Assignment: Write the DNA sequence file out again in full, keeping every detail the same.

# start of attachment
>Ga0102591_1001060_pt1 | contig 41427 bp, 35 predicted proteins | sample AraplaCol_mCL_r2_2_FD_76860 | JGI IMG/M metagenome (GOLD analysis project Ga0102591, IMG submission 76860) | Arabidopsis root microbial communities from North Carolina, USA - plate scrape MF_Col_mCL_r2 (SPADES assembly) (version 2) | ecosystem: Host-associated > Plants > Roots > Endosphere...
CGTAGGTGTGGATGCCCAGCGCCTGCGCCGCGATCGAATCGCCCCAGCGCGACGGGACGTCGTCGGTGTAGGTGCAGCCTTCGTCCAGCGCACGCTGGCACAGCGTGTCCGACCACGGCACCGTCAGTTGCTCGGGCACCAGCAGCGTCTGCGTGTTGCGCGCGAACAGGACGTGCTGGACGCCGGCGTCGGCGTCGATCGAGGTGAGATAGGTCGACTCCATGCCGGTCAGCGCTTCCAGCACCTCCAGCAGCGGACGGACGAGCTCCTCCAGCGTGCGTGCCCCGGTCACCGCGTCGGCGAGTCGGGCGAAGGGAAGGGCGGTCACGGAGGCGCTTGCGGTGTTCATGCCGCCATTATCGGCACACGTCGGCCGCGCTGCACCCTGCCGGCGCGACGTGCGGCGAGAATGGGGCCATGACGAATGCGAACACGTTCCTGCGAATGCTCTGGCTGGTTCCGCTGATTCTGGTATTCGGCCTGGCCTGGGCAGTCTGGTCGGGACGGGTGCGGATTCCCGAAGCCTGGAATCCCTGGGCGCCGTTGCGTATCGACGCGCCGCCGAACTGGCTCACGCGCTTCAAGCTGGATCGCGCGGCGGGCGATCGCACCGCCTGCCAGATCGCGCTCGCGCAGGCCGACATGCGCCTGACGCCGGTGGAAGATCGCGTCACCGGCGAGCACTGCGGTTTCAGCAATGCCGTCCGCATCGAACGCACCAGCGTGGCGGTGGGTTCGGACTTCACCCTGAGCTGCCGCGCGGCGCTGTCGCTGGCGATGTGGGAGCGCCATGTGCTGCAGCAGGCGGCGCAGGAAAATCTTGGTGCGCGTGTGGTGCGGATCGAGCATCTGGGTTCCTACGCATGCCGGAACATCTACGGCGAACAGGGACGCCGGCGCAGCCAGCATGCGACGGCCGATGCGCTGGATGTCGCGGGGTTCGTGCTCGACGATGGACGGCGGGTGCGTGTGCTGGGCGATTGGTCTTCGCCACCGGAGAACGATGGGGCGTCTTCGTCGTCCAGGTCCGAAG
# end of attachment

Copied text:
>Ga0102591_1001060_pt1 | contig 41427 bp, 35 predicted proteins | sample AraplaCol_mCL_r2_2_FD_76860 | JGI IMG/M metagenome (GOLD analysis project Ga0102591, IMG submission 76860) | Arabidopsis root microbial communities from North Carolina, USA - plate scrape MF_Col_mCL_r2 (SPADES assembly) (version 2) | ecosystem: Host-associated > Plants > Roots > Endosphere...
CGTAGGTGTGGATGCCCAGCGCCTGCGCCGCGATCGAATCGCCCCAGCGCGACGGGACGTCGTCGGTGTAGGTGCAGCCTTCGTCCAGCGCACGCTGGCACAGCGTGTCCGACCACGGCACCGTCAGTTGCTCGGGCACCAGCAGCGTCTGCGTGTTGCGCGCGAACAGGACGTGCTGGACGCCGGCGTCGGCGTCGATCGAGGTGAGATAGGTCGACTCCATGCCGGTCAGCGCTTCCAGCACCTCCAGCAGCGGACGGACGAGCTCCTCCAGCGTGCGTGCCCCGGTCACCGCGTCGGCGAGTCGGGCGAAGGGAAGGGCGGTCACGGAGGCGCTTGCGGTGTTCATGCCGCCATTATCGGCACACGTCGGCCGCGCTGCACCCTGCCGGCGCGACGTGCGGCGAGAATGGGGCCATGACGAATGCGAACACGTTCCTGCGAATGCTCTGGCTGGTTCCGCTGATTCTGGTATTCGGCCTGGCCTGGGCAGTCTGGTCGGGACGGGTGCGGATTCCCGAAGCCTGGAATCCCTGGGCGCCGTTGCGTATCGACGCGCCGCCGAACTGGCTCACGCGCTTCAAGCTGGATCGCGCGGCGGGCGATCGCACCGCCTGCCAGATCGCGCTCGCGCAGGCCGACATGCGCCTGACGCCGGTGGAAGATCGCGTCACCGGCGAGCACTGCGGTTTCAGCAATGCCGTCCGCATCGAACGCACCAGCGTGGCGGTGGGTTCGGACTTCACCCTGAGCTGCCGCGCGGCGCTGTCGCTGGCGATGTGGGAGCGCCATGTGCTGCAGCAGGCGGCGCAGGAAAATCTTGGTGCGCGTGTGGTGCGGATCGAGCATCTGGGTTCCTACGCATGCCGGAACATCTACGGCGAACAGGGACGCCGGCGCAGCCAGCATGCGACGGCCGATGCGCTGGATGTCGCGGGGTTCGTGCTCGACGATGGACGGCGGGTGCGTGTGCTGGGCGATTGGTCTTCGCCACCGGAGAACGATGGGGCGTCTTCGTCGTCCAGGTCCGAAG